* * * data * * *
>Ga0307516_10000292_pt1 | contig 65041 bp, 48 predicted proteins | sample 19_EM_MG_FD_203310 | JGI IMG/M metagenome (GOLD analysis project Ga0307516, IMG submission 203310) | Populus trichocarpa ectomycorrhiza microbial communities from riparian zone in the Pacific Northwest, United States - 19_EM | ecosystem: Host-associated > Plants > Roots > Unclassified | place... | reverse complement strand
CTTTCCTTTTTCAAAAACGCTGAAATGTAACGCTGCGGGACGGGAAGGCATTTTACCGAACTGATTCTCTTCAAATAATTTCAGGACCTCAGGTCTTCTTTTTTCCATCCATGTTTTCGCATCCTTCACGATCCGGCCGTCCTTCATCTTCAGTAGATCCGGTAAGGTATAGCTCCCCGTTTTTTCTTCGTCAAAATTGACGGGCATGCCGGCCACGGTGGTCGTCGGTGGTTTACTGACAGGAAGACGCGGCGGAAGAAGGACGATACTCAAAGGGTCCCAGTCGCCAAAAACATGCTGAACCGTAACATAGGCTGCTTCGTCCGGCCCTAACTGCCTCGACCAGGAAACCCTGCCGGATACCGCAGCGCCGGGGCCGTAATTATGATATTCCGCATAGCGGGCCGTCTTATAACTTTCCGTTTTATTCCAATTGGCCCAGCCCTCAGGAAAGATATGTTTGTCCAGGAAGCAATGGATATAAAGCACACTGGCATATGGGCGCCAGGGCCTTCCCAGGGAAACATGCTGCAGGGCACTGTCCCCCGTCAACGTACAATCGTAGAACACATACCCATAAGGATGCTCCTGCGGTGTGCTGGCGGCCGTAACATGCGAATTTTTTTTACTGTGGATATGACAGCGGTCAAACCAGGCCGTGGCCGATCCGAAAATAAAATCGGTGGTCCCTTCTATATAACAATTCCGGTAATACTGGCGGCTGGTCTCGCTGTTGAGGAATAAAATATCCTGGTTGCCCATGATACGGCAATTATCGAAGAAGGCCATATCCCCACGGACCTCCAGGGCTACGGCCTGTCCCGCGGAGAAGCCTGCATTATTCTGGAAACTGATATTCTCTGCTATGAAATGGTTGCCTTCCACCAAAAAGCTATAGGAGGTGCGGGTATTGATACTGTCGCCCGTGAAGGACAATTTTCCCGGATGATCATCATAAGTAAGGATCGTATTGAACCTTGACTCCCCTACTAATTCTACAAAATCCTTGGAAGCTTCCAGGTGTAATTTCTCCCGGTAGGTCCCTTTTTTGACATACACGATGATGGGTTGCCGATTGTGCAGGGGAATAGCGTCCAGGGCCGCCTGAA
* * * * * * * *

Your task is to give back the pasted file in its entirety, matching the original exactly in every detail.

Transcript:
>Ga0307516_10000292_pt1 | contig 65041 bp, 48 predicted proteins | sample 19_EM_MG_FD_203310 | JGI IMG/M metagenome (GOLD analysis project Ga0307516, IMG submission 203310) | Populus trichocarpa ectomycorrhiza microbial communities from riparian zone in the Pacific Northwest, United States - 19_EM | ecosystem: Host-associated > Plants > Roots > Unclassified | place... | reverse complement strand
CTTTCCTTTTTCAAAAACGCTGAAATGTAACGCTGCGGGACGGGAAGGCATTTTACCGAACTGATTCTCTTCAAATAATTTCAGGACCTCAGGTCTTCTTTTTTCCATCCATGTTTTCGCATCCTTCACGATCCGGCCGTCCTTCATCTTCAGTAGATCCGGTAAGGTATAGCTCCCCGTTTTTTCTTCGTCAAAATTGACGGGCATGCCGGCCACGGTGGTCGTCGGTGGTTTACTGACAGGAAGACGCGGCGGAAGAAGGACGATACTCAAAGGGTCCCAGTCGCCAAAAACATGCTGAACCGTAACATAGGCTGCTTCGTCCGGCCCTAACTGCCTCGACCAGGAAACCCTGCCGGATACCGCAGCGCCGGGGCCGTAATTATGATATTCCGCATAGCGGGCCGTCTTATAACTTTCCGTTTTATTCCAATTGGCCCAGCCCTCAGGAAAGATATGTTTGTCCAGGAAGCAATGGATATAAAGCACACTGGCATATGGGCGCCAGGGCCTTCCCAGGGAAACATGCTGCAGGGCACTGTCCCCCGTCAACGTACAATCGTAGAACACATACCCATAAGGATGCTCCTGCGGTGTGCTGGCGGCCGTAACATGCGAATTTTTTTTACTGTGGATATGACAGCGGTCAAACCAGGCCGTGGCCGATCCGAAAATAAAATCGGTGGTCCCTTCTATATAACAATTCCGGTAATACTGGCGGCTGGTCTCGCTGTTGAGGAATAAAATATCCTGGTTGCCCATGATACGGCAATTATCGAAGAAGGCCATATCCCCACGGACCTCCAGGGCTACGGCCTGTCCCGCGGAGAAGCCTGCATTATTCTGGAAACTGATATTCTCTGCTATGAAATGGTTGCCTTCCACCAAAAAGCTATAGGAGGTGCGGGTATTGATACTGTCGCCCGTGAAGGACAATTTTCCCGGATGATCATCATAAGTAAGGATCGTATTGAACCTTGACTCCCCTACTAATTCTACAAAATCCTTGGAAGCTTCCAGGTGTAATTTCTCCCGGTAGGTCCCTTTTTTGACATACACGATGATGGGTTGCCGATTGTGCAGGGGAATAGCGTCCAGGGCCGCCTGAA